It’s too soon to say yet whether West Virginia’s new trout plan will make anglers happy, but at least they’re getting their say.
Division of Natural Resources officials just completed a series of six public meetings — a “listening tour,” if you like. I covered the Oct. 1 meeting at the DNR District 5 headquarters in Alum Creek, during which the meeting’s facilitators spent more than an hour and a half listening to anglers’ ideas, suggestions and complaints.
They didn’t just listen, either; they summarized each suggestion on a laptop computer, and projected their summary onto the wall so anglers could verify they’d been quoted correctly.
My, how times have changed.
A quarter century ago, the DNR wouldn’t have opened any long-term strategic planning process by enlisting public input. Instead, agency officials would have had a team of biologists draw up a draft plan, give the public a few weeks to comment on the draft, tweak it a little, and then adopt the final version whether the public liked it or not.
It was a top-down approach, one that left many anglers dissatisfied and frustrated.
Jim Hedrick, the DNR’s hatchery program manager, said he and other DNR officials want to create a plan for the coming decade that better reflects anglers’ current wants and needs.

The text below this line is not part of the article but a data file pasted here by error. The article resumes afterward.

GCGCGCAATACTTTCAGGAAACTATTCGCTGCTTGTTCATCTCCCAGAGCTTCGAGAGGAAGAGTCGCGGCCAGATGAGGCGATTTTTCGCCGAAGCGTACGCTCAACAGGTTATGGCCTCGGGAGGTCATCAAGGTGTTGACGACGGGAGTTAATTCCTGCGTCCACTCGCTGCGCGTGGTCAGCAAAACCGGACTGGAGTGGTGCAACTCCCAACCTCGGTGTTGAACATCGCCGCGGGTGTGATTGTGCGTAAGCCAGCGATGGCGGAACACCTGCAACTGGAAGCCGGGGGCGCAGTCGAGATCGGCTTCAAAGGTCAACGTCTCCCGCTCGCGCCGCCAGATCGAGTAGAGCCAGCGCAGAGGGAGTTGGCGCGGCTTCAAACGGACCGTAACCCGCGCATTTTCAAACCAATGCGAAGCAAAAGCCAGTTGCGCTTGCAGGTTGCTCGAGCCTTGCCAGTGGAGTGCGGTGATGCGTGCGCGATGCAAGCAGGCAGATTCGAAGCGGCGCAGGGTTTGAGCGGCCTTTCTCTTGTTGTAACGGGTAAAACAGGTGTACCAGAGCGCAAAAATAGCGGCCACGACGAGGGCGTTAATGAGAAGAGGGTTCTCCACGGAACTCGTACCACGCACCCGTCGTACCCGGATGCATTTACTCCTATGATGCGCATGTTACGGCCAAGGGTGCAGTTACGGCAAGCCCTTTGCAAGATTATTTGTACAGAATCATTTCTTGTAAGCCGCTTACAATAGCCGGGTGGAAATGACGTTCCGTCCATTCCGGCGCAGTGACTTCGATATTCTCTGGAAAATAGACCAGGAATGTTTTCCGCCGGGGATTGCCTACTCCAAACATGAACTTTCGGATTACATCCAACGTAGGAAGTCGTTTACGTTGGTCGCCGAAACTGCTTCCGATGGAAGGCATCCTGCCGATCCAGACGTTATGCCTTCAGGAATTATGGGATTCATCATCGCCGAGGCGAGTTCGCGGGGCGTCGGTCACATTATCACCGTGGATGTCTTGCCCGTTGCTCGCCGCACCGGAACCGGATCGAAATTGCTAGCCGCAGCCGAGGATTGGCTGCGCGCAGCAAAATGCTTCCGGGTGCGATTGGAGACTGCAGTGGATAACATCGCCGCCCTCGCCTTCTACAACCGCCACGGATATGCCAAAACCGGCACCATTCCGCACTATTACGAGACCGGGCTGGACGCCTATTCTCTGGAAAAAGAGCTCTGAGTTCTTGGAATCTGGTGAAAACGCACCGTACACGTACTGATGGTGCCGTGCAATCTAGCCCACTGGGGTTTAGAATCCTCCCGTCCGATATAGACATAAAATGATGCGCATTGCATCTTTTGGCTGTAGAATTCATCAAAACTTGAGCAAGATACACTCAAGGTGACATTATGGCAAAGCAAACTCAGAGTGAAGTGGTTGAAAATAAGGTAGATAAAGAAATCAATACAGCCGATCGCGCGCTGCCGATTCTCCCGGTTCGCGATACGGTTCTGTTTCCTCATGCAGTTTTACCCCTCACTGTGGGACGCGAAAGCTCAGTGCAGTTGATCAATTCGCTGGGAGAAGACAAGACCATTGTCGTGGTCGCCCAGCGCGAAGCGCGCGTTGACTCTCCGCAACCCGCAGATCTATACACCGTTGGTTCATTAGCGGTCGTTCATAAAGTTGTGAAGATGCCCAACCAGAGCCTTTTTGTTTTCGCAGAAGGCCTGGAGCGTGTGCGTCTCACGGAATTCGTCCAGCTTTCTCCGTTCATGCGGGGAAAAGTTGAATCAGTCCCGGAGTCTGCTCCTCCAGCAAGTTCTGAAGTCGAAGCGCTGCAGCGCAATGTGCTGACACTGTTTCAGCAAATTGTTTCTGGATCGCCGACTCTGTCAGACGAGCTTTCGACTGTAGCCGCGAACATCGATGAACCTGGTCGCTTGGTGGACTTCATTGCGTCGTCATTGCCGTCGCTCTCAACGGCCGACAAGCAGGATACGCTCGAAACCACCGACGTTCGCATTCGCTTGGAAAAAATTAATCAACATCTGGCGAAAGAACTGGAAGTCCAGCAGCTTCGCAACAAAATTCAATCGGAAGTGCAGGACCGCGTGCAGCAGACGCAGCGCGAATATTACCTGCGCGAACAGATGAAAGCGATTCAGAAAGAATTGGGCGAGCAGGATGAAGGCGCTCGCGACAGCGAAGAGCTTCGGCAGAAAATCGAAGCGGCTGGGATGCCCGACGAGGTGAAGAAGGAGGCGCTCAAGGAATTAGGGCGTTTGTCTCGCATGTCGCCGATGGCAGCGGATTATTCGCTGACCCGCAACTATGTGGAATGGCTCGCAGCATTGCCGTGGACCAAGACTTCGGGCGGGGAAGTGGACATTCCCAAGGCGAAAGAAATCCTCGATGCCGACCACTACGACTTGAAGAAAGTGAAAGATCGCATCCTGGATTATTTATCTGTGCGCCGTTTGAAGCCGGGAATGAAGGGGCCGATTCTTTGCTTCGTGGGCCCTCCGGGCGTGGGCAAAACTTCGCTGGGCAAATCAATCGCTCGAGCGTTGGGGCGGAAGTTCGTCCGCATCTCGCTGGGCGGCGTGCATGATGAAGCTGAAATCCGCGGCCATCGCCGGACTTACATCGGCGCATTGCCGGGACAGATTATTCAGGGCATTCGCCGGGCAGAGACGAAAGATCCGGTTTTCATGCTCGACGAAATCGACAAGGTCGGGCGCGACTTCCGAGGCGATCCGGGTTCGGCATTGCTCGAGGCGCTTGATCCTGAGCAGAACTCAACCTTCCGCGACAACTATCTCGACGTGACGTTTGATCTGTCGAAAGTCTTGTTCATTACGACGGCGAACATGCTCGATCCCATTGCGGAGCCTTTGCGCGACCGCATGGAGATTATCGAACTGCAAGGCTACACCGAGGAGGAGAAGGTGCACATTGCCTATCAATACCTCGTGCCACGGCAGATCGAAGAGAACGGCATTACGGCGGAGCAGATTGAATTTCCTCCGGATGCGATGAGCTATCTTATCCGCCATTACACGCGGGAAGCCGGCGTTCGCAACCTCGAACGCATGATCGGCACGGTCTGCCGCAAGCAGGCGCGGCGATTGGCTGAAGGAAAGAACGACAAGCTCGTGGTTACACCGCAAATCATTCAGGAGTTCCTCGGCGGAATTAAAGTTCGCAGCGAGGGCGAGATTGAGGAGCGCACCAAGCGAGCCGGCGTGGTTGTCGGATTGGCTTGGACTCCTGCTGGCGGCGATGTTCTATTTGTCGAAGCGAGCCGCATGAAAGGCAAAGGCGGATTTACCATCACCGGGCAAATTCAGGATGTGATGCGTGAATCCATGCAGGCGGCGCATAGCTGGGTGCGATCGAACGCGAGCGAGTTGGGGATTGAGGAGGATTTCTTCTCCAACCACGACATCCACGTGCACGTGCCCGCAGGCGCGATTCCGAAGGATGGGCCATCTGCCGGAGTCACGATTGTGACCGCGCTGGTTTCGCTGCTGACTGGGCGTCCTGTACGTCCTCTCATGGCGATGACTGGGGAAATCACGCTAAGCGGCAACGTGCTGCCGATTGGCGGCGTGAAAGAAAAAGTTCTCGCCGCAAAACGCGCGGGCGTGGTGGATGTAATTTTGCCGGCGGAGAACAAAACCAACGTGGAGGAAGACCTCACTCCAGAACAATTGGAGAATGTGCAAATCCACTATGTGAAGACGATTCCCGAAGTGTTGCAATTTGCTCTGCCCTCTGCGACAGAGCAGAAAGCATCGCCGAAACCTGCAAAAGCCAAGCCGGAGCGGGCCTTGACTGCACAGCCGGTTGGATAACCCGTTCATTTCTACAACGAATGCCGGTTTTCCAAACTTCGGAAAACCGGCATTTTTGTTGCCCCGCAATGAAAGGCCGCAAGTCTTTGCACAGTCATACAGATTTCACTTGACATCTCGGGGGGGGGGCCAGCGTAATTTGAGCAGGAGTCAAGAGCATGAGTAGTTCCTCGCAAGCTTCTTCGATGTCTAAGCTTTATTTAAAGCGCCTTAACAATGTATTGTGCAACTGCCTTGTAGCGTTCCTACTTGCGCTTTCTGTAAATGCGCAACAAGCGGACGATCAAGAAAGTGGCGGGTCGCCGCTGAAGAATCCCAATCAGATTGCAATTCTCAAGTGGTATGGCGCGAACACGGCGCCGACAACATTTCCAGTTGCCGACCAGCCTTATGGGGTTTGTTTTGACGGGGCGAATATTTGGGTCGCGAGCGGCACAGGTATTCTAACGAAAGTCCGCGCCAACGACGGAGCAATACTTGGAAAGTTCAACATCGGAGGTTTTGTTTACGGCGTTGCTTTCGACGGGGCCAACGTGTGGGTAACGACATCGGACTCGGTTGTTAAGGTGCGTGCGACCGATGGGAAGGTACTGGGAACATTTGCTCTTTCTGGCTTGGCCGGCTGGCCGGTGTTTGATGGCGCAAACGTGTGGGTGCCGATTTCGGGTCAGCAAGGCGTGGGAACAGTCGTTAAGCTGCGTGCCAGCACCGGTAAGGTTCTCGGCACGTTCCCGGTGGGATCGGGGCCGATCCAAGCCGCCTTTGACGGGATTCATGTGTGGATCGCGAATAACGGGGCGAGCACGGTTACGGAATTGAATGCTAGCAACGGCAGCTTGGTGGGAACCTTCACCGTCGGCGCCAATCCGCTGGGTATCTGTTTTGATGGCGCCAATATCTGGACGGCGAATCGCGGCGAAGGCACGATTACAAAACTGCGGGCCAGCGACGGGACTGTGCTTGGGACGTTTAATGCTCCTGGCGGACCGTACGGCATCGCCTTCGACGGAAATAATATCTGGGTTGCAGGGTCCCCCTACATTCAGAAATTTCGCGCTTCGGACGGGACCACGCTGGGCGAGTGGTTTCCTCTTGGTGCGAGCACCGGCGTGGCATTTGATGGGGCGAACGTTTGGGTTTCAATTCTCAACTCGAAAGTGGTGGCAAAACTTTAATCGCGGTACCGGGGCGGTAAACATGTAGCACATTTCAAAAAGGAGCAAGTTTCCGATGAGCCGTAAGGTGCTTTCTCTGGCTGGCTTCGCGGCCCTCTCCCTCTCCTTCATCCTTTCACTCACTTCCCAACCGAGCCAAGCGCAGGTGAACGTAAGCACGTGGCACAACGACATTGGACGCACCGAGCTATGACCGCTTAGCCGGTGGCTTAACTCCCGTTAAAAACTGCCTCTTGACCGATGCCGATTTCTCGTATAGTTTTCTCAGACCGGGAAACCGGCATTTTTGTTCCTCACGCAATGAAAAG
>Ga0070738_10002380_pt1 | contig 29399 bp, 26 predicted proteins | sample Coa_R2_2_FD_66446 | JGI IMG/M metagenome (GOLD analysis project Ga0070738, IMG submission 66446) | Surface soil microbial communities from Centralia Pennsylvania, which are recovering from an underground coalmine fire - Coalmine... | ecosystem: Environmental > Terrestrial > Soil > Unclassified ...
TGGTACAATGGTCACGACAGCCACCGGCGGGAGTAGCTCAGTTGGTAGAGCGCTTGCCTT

Earlier this year, they created a feature on the agency’s website that allows anglers to go online and make suggestions. At the same time, they studied how many trout anglers were catching by having students from West Virginia University conduct creel surveys.
In early October, they had the six public meetings. Early next year, they plan to create a Stakeholder Advisory Committee, composed of anglers and other interested parties, to draft a plan. At the same time, a Technical Advisory Committee will attempt to make sure the plan is biologically and logistically feasible.
Sometime late next year, DNR officials hope to have a plan that’s complete enough to take to anglers for further input, probably during another series of public meetings. If all goes well, the agency’s new strategic trout plan should go into effect on Jan. 1, 2021.
Will everyone like it?
Probably not. The state’s trout anglers generally fall into one of two camps — those who fish primarily for stocked trout and those who fish primarily for wild trout. Chances are the stocked-trout folks will ask for larger and more frequent stockings, and the wild-trout folks will ask for increased emphasis on wild fish. Each approach would have limits.
The state has seven trout hatcheries, each with a finite capacity to grow fish. I’m sure capacity could be expanded some, but probably not a lot. The state also has a finite number of streams that can wild or native trout, so no one should expect dramatic changes there.
Compromise will be the key. If each camp gets a little in the way of improvement, whatever its constituents determine it to be, satisfaction levels will rise. Ditto if there’s a perception that DNR officials are attempting to involve more young people in trout fishing.
If agency officials manage to create a balanced plan that that satisfies a sizable chunk of the trout-angling public, they will have worked a minor miracle. For the sake of the pastime, I hope they do.